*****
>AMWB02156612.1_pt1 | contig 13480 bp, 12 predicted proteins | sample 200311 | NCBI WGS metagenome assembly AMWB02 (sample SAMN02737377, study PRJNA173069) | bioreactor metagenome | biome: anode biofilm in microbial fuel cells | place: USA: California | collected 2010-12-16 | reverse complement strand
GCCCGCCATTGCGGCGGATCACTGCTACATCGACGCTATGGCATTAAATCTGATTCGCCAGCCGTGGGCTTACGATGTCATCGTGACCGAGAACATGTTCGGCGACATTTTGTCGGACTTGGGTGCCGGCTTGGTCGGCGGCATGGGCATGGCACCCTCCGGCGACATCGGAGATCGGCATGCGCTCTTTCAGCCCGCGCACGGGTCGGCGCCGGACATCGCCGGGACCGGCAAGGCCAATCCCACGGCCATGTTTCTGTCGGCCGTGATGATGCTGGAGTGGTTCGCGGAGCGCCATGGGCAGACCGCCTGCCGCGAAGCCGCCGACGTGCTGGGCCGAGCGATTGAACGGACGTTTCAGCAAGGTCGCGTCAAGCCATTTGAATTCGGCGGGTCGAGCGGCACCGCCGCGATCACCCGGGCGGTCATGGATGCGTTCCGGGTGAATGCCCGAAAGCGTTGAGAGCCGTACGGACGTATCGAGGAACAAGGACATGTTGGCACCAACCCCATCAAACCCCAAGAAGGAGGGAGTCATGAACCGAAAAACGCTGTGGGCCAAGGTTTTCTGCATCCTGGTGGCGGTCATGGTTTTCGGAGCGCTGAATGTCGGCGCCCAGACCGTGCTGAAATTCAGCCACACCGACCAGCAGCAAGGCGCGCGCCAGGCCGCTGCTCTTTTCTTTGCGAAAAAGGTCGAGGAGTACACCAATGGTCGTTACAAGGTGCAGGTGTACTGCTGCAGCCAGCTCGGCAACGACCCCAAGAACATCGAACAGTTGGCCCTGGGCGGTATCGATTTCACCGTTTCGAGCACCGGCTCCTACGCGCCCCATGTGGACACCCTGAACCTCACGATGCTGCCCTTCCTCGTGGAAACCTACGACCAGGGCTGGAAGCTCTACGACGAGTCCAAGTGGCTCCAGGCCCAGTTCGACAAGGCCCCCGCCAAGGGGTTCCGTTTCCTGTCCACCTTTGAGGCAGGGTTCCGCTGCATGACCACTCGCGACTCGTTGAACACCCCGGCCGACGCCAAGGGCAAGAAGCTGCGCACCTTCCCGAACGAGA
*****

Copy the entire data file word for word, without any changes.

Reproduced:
>AMWB02156612.1_pt1 | contig 13480 bp, 12 predicted proteins | sample 200311 | NCBI WGS metagenome assembly AMWB02 (sample SAMN02737377, study PRJNA173069) | bioreactor metagenome | biome: anode biofilm in microbial fuel cells | place: USA: California | collected 2010-12-16 | reverse complement strand
GCCCGCCATTGCGGCGGATCACTGCTACATCGACGCTATGGCATTAAATCTGATTCGCCAGCCGTGGGCTTACGATGTCATCGTGACCGAGAACATGTTCGGCGACATTTTGTCGGACTTGGGTGCCGGCTTGGTCGGCGGCATGGGCATGGCACCCTCCGGCGACATCGGAGATCGGCATGCGCTCTTTCAGCCCGCGCACGGGTCGGCGCCGGACATCGCCGGGACCGGCAAGGCCAATCCCACGGCCATGTTTCTGTCGGCCGTGATGATGCTGGAGTGGTTCGCGGAGCGCCATGGGCAGACCGCCTGCCGCGAAGCCGCCGACGTGCTGGGCCGAGCGATTGAACGGACGTTTCAGCAAGGTCGCGTCAAGCCATTTGAATTCGGCGGGTCGAGCGGCACCGCCGCGATCACCCGGGCGGTCATGGATGCGTTCCGGGTGAATGCCCGAAAGCGTTGAGAGCCGTACGGACGTATCGAGGAACAAGGACATGTTGGCACCAACCCCATCAAACCCCAAGAAGGAGGGAGTCATGAACCGAAAAACGCTGTGGGCCAAGGTTTTCTGCATCCTGGTGGCGGTCATGGTTTTCGGAGCGCTGAATGTCGGCGCCCAGACCGTGCTGAAATTCAGCCACACCGACCAGCAGCAAGGCGCGCGCCAGGCCGCTGCTCTTTTCTTTGCGAAAAAGGTCGAGGAGTACACCAATGGTCGTTACAAGGTGCAGGTGTACTGCTGCAGCCAGCTCGGCAACGACCCCAAGAACATCGAACAGTTGGCCCTGGGCGGTATCGATTTCACCGTTTCGAGCACCGGCTCCTACGCGCCCCATGTGGACACCCTGAACCTCACGATGCTGCCCTTCCTCGTGGAAACCTACGACCAGGGCTGGAAGCTCTACGACGAGTCCAAGTGGCTCCAGGCCCAGTTCGACAAGGCCCCCGCCAAGGGGTTCCGTTTCCTGTCCACCTTTGAGGCAGGGTTCCGCTGCATGACCACTCGCGACTCGTTGAACACCCCGGCCGACGCCAAGGGCAAGAAGCTGCGCACCTTCCCGAACGAGA